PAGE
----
It’s after that premise that the case against taking care to protect Palestinian civilians begins to depart from reality—and morality. Gaza has a young population, and Hamas received only a slight plurality of the vote in the 2006 election preceding its 2007 takeover of Gaza. It’s dishonest to say Hamas was “duly elected” via one vote cast nearly two decades ago, before many Gazans were even born. We use that same phrase about elections in liberal countries like the United States, but the way Hamas came to power is nothing like elections in America. Hamas is not a democratic government simply doing the will of the people.

Then there’s the question of Palestinians’ beliefs. What is the will of this people? Just days before the October 7 attacks, polling showed high levels of Palestinian distrust of Hamas. Three quarters said Hamas governance is corrupt; only one quarter said they’d vote for a Hamas leader for president; and about seven in 10 said Hamas is insufficiently responsive to its people.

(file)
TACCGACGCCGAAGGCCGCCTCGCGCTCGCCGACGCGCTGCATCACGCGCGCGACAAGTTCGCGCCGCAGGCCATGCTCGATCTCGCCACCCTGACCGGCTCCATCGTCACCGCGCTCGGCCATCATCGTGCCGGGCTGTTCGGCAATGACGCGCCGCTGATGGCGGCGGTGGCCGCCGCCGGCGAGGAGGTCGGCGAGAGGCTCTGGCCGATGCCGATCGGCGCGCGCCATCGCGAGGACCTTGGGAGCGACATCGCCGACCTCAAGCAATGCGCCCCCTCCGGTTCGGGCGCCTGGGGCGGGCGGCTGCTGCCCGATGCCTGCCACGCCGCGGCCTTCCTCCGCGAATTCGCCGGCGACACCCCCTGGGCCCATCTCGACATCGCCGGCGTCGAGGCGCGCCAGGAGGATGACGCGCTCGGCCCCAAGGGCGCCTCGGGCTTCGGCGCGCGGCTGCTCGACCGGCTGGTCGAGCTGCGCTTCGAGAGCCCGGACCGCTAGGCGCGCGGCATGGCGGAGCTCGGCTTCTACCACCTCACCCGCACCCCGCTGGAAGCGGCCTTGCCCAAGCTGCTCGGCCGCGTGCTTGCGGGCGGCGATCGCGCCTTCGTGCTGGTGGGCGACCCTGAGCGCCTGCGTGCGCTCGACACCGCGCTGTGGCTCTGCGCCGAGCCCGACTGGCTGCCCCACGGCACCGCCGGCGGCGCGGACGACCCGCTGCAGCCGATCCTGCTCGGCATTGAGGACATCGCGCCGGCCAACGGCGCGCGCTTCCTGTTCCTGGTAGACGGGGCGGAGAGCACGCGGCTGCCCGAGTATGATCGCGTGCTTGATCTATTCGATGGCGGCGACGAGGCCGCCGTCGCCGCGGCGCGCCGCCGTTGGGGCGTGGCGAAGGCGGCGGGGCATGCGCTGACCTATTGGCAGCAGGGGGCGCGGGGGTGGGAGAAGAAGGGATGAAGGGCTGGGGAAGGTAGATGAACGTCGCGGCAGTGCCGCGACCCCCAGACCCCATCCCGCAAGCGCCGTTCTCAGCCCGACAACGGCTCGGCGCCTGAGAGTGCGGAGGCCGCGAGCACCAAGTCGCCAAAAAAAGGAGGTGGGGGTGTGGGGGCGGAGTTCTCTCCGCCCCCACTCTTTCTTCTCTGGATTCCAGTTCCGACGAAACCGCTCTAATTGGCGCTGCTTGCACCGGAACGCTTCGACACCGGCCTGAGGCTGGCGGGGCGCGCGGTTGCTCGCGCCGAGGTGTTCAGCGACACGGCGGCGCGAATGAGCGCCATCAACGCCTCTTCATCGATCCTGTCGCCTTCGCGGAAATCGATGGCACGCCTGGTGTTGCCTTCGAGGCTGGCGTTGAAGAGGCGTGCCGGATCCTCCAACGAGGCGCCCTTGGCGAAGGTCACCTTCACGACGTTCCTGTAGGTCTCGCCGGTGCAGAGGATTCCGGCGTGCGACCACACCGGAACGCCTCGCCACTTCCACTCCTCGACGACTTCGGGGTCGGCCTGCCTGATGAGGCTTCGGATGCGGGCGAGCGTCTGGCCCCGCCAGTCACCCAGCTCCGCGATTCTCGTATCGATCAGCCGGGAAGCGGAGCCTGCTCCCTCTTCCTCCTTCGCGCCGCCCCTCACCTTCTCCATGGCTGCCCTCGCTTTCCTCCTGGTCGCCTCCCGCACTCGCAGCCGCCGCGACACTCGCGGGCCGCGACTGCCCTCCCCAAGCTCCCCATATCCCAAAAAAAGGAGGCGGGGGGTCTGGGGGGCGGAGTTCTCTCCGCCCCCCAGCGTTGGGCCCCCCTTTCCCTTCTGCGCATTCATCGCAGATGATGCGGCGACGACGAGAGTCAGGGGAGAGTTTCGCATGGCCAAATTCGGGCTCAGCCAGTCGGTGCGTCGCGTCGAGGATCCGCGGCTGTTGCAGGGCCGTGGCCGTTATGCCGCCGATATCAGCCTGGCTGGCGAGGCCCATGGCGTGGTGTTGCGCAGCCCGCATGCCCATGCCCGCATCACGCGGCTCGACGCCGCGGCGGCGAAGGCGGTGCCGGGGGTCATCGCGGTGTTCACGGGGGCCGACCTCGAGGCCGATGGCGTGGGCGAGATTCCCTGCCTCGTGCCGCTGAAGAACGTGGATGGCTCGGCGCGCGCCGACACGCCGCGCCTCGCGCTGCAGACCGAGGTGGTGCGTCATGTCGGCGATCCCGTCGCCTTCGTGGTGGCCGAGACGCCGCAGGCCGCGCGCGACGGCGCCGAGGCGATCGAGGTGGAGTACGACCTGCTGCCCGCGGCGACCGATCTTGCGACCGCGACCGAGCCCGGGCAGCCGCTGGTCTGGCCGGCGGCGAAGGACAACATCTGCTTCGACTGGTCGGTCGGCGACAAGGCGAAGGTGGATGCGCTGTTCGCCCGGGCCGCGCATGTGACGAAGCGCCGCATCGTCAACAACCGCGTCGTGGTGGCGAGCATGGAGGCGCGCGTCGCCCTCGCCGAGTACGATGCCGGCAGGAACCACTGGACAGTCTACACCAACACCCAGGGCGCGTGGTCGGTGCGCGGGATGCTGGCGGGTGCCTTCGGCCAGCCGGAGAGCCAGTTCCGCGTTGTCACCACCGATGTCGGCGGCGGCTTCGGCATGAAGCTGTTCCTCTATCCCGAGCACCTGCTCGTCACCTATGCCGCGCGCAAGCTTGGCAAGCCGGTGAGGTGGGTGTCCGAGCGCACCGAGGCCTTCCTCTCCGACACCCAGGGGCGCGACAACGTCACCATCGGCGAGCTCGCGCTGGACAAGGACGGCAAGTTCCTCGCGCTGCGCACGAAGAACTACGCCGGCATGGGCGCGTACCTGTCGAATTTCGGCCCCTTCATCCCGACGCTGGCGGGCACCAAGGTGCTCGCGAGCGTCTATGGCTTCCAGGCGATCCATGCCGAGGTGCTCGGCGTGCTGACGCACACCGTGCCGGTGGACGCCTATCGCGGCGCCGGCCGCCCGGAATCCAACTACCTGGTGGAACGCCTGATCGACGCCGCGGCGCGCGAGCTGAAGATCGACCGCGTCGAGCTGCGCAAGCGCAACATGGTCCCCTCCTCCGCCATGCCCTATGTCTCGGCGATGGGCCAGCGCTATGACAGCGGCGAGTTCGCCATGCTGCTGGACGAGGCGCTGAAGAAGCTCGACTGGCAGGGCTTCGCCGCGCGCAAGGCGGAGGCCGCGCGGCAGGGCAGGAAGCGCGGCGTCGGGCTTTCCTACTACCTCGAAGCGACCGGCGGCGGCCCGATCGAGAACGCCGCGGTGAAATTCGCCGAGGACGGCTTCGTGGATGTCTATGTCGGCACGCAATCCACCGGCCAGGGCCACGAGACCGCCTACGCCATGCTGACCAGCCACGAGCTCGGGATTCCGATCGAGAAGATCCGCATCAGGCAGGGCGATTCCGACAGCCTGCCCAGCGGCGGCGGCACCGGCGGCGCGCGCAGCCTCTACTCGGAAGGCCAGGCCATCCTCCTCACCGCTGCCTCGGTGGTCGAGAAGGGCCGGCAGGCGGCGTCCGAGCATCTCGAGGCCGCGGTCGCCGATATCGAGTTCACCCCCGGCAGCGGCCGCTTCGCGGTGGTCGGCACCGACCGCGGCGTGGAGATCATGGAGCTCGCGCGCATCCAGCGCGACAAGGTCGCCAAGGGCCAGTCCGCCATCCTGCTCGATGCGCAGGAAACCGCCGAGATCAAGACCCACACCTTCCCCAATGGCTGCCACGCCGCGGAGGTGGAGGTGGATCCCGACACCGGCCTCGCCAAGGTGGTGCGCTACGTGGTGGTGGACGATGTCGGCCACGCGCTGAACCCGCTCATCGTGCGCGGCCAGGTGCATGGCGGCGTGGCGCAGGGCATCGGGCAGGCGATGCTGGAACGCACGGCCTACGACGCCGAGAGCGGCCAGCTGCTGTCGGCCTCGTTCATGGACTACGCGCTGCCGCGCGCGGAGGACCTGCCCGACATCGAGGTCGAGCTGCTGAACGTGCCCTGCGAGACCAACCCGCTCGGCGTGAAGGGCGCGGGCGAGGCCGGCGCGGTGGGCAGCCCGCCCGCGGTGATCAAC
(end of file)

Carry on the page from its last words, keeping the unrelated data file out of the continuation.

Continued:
Still, if Hamas did run a free and fair election in Gaza, the group would undeniably perform well. A survey earlier this year found a slight majority of Gazans approved of armed resistance to Israel. Using data from 2014, the Anti-Defamation League estimates that 93 percent of Palestinians in the West Bank and Gaza are antisemitic.